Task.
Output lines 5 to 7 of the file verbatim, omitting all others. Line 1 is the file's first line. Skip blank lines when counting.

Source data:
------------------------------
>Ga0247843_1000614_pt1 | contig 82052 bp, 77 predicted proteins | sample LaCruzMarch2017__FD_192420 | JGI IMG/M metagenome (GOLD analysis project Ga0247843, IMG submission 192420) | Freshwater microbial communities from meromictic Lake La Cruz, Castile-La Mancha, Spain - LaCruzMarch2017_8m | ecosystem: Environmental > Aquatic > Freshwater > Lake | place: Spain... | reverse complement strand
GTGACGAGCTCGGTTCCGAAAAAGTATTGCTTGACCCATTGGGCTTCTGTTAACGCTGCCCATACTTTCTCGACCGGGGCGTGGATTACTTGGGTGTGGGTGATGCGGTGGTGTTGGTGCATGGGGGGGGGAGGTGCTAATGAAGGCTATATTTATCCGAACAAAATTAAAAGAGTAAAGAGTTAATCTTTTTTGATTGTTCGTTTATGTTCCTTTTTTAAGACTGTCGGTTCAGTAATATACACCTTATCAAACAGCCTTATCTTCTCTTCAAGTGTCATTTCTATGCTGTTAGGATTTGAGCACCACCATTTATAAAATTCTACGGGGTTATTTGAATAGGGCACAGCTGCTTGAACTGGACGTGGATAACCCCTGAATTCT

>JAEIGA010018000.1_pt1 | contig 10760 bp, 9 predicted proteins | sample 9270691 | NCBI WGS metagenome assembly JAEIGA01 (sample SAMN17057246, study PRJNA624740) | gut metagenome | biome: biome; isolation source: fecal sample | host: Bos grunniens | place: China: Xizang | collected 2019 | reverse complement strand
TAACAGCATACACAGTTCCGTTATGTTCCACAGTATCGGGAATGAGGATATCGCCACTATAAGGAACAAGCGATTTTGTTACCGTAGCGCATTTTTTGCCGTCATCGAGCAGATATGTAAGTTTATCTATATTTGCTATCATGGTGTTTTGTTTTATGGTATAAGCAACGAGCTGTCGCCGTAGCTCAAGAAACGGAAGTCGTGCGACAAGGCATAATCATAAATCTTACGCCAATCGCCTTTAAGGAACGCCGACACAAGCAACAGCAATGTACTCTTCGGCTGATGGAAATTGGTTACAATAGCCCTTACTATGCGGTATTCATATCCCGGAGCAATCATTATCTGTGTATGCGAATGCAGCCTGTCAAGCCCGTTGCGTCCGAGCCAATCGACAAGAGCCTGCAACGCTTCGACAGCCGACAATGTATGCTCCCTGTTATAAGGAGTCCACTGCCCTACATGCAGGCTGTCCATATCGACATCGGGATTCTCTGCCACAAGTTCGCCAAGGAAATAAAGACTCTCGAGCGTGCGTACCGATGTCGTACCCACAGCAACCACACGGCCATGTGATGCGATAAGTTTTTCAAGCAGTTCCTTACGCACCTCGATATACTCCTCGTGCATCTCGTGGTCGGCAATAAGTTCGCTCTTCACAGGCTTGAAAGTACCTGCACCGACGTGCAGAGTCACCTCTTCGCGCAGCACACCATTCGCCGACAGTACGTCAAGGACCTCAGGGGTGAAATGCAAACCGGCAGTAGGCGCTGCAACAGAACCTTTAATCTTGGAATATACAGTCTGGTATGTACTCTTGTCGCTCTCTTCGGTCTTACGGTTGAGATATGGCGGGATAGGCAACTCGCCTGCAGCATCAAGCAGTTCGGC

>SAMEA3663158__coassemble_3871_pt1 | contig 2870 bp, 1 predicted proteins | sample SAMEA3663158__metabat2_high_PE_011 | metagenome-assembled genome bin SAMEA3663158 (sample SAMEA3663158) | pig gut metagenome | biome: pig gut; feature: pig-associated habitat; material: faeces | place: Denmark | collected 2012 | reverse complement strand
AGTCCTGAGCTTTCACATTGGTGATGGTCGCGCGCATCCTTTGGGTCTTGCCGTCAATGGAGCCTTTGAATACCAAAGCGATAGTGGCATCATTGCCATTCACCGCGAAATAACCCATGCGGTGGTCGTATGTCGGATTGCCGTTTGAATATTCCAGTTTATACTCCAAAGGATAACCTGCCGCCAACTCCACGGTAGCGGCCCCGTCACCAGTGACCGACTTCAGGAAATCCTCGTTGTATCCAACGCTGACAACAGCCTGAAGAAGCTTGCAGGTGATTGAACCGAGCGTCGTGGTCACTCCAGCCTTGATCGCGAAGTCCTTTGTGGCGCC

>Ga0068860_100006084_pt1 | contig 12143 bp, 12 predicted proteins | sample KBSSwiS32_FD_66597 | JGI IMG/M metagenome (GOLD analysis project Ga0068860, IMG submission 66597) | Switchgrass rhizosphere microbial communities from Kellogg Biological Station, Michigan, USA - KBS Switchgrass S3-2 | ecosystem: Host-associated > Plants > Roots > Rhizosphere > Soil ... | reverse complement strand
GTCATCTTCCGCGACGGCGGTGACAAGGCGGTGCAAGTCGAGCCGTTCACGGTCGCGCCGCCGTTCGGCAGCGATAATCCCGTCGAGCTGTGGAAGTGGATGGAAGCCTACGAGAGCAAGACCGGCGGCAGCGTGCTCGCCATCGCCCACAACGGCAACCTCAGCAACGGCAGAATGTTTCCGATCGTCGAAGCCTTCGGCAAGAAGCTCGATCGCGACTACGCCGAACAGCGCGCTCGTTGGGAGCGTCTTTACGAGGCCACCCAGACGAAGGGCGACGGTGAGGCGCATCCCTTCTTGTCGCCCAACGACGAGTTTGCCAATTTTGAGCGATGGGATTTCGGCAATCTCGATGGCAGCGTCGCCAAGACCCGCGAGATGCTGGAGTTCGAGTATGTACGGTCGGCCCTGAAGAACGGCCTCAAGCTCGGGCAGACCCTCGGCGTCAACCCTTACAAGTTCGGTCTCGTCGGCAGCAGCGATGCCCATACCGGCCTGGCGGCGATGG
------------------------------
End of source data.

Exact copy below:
>SAMEA3663158__coassemble_3871_pt1 | contig 2870 bp, 1 predicted proteins | sample SAMEA3663158__metabat2_high_PE_011 | metagenome-assembled genome bin SAMEA3663158 (sample SAMEA3663158) | pig gut metagenome | biome: pig gut; feature: pig-associated habitat; material: faeces | place: Denmark | collected 2012 | reverse complement strand
AGTCCTGAGCTTTCACATTGGTGATGGTCGCGCGCATCCTTTGGGTCTTGCCGTCAATGGAGCCTTTGAATACCAAAGCGATAGTGGCATCATTGCCATTCACCGCGAAATAACCCATGCGGTGGTCGTATGTCGGATTGCCGTTTGAATATTCCAGTTTATACTCCAAAGGATAACCTGCCGCCAACTCCACGGTAGCGGCCCCGTCACCAGTGACCGACTTCAGGAAATCCTCGTTGTATCCAACGCTGACAACAGCCTGAAGAAGCTTGCAGGTGATTGAACCGAGCGTCGTGGTCACTCCAGCCTTGATCGCGAAGTCCTTTGTGGCGCC

>Ga0068860_100006084_pt1 | contig 12143 bp, 12 predicted proteins | sample KBSSwiS32_FD_66597 | JGI IMG/M metagenome (GOLD analysis project Ga0068860, IMG submission 66597) | Switchgrass rhizosphere microbial communities from Kellogg Biological Station, Michigan, USA - KBS Switchgrass S3-2 | ecosystem: Host-associated > Plants > Roots > Rhizosphere > Soil ... | reverse complement strand